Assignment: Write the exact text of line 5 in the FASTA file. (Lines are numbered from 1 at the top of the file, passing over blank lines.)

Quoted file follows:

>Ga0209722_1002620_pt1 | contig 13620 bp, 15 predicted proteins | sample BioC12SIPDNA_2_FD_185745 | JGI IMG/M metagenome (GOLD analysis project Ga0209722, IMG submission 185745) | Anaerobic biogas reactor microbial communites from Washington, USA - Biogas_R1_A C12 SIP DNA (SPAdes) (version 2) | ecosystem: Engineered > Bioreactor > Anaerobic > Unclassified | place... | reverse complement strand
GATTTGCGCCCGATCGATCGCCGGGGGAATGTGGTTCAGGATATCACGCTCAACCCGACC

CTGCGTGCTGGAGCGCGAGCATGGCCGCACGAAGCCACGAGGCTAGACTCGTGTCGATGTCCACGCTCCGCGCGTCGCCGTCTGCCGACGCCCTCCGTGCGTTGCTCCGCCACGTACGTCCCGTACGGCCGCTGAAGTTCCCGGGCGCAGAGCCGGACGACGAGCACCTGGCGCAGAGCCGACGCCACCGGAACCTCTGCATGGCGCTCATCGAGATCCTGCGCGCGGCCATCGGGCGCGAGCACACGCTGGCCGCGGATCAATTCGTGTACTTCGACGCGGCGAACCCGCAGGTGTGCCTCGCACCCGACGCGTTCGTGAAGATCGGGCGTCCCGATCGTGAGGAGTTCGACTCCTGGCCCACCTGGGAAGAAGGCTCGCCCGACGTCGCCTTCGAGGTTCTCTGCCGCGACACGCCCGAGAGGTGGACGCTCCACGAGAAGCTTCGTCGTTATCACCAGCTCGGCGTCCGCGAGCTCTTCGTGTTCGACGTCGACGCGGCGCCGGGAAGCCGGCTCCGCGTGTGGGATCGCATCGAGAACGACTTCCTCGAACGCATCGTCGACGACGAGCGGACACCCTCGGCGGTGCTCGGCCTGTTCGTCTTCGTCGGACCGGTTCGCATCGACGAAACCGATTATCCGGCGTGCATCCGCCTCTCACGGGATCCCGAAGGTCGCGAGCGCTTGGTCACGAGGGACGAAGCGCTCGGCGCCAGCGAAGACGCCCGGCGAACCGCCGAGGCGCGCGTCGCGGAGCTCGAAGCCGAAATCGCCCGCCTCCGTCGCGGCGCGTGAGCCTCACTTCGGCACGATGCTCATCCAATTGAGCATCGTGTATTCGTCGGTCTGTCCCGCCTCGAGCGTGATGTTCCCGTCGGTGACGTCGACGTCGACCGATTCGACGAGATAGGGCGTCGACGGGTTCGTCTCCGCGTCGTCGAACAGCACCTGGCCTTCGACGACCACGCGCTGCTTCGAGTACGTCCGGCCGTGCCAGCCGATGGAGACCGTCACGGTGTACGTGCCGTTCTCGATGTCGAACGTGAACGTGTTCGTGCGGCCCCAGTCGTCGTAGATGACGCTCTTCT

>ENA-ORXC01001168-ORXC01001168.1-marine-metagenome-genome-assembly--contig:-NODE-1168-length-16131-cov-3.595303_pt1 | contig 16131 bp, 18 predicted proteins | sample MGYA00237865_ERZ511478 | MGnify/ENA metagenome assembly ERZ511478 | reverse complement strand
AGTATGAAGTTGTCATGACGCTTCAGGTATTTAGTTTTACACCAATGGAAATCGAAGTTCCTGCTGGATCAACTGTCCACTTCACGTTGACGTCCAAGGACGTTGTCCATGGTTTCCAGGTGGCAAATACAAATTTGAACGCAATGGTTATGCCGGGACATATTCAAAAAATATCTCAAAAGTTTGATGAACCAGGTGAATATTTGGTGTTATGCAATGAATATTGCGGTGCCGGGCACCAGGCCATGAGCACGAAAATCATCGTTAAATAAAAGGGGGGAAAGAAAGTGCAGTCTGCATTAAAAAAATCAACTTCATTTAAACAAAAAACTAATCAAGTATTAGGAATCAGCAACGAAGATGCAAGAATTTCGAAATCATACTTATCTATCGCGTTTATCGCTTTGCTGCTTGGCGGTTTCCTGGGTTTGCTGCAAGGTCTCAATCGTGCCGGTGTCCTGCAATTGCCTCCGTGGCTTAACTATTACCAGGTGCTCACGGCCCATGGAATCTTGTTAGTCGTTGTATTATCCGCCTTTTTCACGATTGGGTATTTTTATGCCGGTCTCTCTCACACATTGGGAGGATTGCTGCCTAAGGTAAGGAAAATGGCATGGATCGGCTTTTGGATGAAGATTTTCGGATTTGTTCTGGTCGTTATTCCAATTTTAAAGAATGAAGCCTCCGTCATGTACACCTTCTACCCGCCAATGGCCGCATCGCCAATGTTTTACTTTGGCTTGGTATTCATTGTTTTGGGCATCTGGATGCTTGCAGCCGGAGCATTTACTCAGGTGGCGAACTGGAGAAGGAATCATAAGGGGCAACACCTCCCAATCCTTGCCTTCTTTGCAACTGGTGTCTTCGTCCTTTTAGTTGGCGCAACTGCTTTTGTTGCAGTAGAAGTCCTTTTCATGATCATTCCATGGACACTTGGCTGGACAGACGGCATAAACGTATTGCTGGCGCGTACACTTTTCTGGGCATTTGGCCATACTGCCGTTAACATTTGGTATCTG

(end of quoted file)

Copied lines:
AGTATGAAGTTGTCATGACGCTTCAGGTATTTAGTTTTACACCAATGGAAATCGAAGTTCCTGCTGGATCAACTGTCCACTTCACGTTGACGTCCAAGGACGTTGTCCATGGTTTCCAGGTGGCAAATACAAATTTGAACGCAATGGTTATGCCGGGACATATTCAAAAAATATCTCAAAAGTTTGATGAACCAGGTGAATATTTGGTGTTATGCAATGAATATTGCGGTGCCGGGCACCAGGCCATGAGCACGAAAATCATCGTTAAATAAAAGGGGGGAAAGAAAGTGCAGTCTGCATTAAAAAAATCAACTTCATTTAAACAAAAAACTAATCAAGTATTAGGAATCAGCAACGAAGATGCAAGAATTTCGAAATCATACTTATCTATCGCGTTTATCGCTTTGCTGCTTGGCGGTTTCCTGGGTTTGCTGCAAGGTCTCAATCGTGCCGGTGTCCTGCAATTGCCTCCGTGGCTTAACTATTACCAGGTGCTCACGGCCCATGGAATCTTGTTAGTCGTTGTATTATCCGCCTTTTTCACGATTGGGTATTTTTATGCCGGTCTCTCTCACACATTGGGAGGATTGCTGCCTAAGGTAAGGAAAATGGCATGGATCGGCTTTTGGATGAAGATTTTCGGATTTGTTCTGGTCGTTATTCCAATTTTAAAGAATGAAGCCTCCGTCATGTACACCTTCTACCCGCCAATGGCCGCATCGCCAATGTTTTACTTTGGCTTGGTATTCATTGTTTTGGGCATCTGGATGCTTGCAGCCGGAGCATTTACTCAGGTGGCGAACTGGAGAAGGAATCATAAGGGGCAACACCTCCCAATCCTTGCCTTCTTTGCAACTGGTGTCTTCGTCCTTTTAGTTGGCGCAACTGCTTTTGTTGCAGTAGAAGTCCTTTTCATGATCATTCCATGGACACTTGGCTGGACAGACGGCATAAACGTATTGCTGGCGCGTACACTTTTCTGGGCATTTGGCCATACTGCCGTTAACATTTGGTATCTG